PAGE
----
Several years ago, the group started monitoring workplace accidents in the construction industry, a sector dominated by Palestinian day laborers. The project has since evolved into a database on injuries and fatalities across every sector. “It’s now actually used by government agencies and officials because it’s the only reliable and accessible source of information,” Maoz says.

The data Kav LaOved gathers and publishes – and the thousands of cases they assist with – is closely connected to their advocacy and legal strategies as well. 

After years of Palestinian day-laborers facing exploitation through binding, company-specific visas, Kav LaOved has helped push the government to trial industry-wide visas to give workers more freedom to move between employers.

After seeing numerous cases of migrant workers paying exorbitant ‘brokerage fees’ and being treated as indentured servants, Kav LaOved joined with legal groups to lodge a petition with the Supreme Court to block the practice.

And while their casework is assisting individual asylum seekers in the face of widespread underpayment by their employers, a Kav LaOved lawsuit is making its way through the courts to block the law which makes it possible. 

This integration of grassroots casework, political campaigning and legal advocacy is a unique strength of the organization, Maoz says. “Our shadow is bigger than what we are, people see us as a powerful force,” she says. “People know that we’re going to be there to defend workers’ rights.” 

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It’s work which extends deep into the Palestinian territory as well, where Kav LaOved has partnered with Palestinian labor unions and has deployed regional coordinators for Palestinian workers in Israeli settlements in the West Bank. Of particular focus has been the construction industry, which employs the vast majority of Palestinian day-laborers and in which dozens die each year in workplace accidents. 

Through Kav LaOved’s data collection, they found that 60% of construction site fatalities were a result of high-level falls. It’s a statistic that has helped inform their campaign for construction worker safety — a project which is part political advocacy, part public information campaign.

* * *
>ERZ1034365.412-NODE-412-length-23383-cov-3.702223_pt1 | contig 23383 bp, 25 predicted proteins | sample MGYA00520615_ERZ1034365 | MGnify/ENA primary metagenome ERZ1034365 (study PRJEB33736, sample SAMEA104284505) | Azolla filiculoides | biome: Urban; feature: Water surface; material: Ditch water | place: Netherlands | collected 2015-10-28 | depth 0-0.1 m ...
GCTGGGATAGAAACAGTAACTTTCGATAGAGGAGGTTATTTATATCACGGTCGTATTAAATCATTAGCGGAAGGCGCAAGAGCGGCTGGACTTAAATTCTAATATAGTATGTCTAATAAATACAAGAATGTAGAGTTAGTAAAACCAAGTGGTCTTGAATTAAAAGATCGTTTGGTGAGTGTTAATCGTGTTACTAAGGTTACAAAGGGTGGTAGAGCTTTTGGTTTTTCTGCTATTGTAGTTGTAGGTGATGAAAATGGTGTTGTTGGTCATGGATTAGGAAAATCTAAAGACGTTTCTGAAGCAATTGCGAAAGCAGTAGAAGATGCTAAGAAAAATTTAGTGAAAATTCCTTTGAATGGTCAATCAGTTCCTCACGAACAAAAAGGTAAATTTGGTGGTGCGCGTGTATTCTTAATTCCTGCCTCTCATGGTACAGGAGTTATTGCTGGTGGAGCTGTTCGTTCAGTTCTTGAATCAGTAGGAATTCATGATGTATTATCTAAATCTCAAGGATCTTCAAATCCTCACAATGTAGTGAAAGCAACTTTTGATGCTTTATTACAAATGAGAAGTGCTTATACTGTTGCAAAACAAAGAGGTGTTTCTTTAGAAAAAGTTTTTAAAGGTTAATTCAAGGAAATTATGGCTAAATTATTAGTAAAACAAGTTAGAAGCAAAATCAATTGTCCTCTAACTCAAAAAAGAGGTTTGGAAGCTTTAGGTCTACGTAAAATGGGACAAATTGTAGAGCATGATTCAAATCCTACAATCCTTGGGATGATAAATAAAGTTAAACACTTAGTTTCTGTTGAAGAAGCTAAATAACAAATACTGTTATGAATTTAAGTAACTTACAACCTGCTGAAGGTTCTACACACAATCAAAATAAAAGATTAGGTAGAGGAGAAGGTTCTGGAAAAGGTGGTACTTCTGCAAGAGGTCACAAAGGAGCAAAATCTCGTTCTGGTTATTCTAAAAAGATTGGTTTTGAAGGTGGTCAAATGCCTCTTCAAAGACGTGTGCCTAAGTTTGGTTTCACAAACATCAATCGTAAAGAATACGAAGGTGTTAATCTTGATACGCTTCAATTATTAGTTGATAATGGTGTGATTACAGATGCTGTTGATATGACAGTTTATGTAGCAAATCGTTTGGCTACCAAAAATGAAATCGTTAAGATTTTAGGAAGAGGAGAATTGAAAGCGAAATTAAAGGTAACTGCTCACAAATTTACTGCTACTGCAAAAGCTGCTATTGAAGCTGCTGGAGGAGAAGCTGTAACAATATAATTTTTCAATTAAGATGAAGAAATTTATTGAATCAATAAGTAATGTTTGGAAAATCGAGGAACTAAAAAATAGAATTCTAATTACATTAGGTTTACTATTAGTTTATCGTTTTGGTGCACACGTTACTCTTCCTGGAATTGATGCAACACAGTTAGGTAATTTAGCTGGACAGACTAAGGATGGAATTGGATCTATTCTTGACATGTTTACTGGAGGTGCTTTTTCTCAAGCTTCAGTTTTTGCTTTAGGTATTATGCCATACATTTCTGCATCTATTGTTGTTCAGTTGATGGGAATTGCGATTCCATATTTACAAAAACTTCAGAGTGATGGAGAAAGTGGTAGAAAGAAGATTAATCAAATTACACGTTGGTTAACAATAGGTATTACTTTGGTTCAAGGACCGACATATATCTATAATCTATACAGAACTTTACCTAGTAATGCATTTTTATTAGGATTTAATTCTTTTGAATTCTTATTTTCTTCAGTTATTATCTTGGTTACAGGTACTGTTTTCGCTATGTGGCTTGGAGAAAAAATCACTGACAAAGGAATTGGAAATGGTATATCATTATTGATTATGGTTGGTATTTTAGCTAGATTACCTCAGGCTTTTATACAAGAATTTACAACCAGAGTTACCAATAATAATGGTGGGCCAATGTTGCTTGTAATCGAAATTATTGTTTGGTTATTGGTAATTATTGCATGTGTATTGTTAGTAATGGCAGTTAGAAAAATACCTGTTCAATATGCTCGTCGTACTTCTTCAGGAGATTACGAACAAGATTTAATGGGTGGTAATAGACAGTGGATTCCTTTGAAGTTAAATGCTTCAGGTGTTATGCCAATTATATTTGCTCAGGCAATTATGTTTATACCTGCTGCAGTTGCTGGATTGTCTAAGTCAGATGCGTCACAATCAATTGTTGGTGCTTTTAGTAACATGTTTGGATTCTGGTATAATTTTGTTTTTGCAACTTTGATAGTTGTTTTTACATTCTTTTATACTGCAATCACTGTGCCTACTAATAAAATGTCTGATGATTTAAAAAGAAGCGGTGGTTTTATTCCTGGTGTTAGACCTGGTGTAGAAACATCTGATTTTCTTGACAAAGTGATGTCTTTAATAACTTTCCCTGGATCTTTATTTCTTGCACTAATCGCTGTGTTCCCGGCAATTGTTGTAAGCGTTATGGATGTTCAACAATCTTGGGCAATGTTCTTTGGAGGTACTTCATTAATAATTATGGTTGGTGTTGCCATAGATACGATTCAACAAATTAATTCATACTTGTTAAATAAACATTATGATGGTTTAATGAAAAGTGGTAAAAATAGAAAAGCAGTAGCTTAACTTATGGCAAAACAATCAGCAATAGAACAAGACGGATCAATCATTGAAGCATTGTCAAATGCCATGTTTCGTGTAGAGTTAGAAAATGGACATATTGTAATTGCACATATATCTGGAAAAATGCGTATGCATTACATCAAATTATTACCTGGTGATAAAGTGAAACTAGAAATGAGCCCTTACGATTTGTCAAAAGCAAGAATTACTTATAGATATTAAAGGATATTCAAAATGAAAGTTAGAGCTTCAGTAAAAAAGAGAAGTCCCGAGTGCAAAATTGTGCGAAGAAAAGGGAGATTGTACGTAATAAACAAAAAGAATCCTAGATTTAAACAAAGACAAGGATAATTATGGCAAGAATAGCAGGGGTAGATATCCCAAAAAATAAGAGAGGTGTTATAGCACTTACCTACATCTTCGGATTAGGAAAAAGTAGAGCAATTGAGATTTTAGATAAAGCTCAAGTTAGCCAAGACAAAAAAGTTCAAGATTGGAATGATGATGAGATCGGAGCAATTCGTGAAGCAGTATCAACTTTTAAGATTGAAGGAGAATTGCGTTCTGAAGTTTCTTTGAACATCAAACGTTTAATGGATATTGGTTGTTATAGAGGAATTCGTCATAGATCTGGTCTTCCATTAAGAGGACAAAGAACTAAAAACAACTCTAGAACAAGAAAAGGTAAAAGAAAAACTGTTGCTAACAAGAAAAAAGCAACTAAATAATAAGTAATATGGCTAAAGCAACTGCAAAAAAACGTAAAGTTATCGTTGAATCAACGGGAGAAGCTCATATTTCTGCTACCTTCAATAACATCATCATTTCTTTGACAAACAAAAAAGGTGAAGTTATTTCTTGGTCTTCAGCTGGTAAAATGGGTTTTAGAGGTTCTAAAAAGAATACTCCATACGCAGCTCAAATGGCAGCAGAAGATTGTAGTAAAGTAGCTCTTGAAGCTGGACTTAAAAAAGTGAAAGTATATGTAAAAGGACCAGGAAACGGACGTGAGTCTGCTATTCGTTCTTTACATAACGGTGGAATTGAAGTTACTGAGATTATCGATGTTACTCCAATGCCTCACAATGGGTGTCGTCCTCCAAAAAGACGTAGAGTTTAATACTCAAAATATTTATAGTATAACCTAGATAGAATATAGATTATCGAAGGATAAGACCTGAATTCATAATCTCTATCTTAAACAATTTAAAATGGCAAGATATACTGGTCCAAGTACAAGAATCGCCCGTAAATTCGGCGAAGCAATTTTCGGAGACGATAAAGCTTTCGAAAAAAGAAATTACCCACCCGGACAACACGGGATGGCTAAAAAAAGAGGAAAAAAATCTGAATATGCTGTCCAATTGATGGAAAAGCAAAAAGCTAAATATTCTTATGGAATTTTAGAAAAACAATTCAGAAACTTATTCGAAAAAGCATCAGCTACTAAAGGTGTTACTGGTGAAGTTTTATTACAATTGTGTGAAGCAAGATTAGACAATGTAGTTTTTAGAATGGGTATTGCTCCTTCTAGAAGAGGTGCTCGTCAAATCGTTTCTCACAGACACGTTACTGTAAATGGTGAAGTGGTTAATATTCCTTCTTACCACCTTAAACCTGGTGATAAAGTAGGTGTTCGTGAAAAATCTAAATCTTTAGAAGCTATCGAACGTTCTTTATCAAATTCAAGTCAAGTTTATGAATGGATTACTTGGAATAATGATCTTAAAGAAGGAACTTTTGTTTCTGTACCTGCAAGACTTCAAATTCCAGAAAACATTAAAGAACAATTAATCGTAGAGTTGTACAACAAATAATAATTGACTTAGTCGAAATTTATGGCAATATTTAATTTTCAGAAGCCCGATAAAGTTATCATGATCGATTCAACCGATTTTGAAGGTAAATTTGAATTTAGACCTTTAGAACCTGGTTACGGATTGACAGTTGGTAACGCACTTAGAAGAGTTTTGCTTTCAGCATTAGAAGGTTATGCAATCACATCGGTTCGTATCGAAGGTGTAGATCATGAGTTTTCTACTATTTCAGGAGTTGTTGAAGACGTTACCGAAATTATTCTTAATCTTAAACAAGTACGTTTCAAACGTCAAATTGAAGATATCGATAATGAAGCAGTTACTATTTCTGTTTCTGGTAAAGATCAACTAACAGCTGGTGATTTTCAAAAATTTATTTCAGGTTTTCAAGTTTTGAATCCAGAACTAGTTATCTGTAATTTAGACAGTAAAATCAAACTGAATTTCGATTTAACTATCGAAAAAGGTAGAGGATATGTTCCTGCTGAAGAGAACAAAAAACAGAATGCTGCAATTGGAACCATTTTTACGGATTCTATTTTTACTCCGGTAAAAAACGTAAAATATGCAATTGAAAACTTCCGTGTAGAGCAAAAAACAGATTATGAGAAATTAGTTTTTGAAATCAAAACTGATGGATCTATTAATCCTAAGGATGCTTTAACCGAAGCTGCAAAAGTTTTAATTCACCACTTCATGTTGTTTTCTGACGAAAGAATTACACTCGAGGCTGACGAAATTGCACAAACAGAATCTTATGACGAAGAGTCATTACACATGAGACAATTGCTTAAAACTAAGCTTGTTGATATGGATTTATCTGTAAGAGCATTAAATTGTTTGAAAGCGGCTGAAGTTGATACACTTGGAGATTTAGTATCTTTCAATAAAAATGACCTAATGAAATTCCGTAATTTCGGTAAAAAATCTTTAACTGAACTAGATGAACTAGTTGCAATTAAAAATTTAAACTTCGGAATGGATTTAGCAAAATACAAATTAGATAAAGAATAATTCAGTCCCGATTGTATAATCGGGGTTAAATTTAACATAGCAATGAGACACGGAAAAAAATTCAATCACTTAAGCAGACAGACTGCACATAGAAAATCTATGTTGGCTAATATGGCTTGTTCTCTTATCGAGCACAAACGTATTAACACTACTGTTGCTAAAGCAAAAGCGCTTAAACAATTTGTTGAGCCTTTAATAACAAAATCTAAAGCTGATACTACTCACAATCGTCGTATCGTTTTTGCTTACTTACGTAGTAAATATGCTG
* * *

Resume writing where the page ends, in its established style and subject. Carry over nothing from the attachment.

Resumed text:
On construction sites, advocates speak with workers about their rights and the importance of safe practices. On social media, Kav LaOved posts hair-raising videos of unharnessed workers at precarious heights, tragic personal profiles of workers killed on construction sites and statistics which demonstrate the appalling scale of the problem.

Despite current fractures in Israeli politics, Kav LaOved’s progressive mission retains a broad base of public support. “Being exploited in your workplace, or being humiliated in your workplace, is something people can relate to on an individual level,” Maoz says. “People understand that when you’re assisting a Palestinian worker and a migrant worker, you’re also defending the integrity of the whole of the labor force.”

From sexual assault in the workplace to gender parity in occupational health research, workplace safety to visa exploitation, there remains much work to be done — and that’s what drives Maoz and her team. “At the end of the day it’s a struggle for the place we want to live in,” she says, “and there’s no hope unless you’re in there trying to change it.”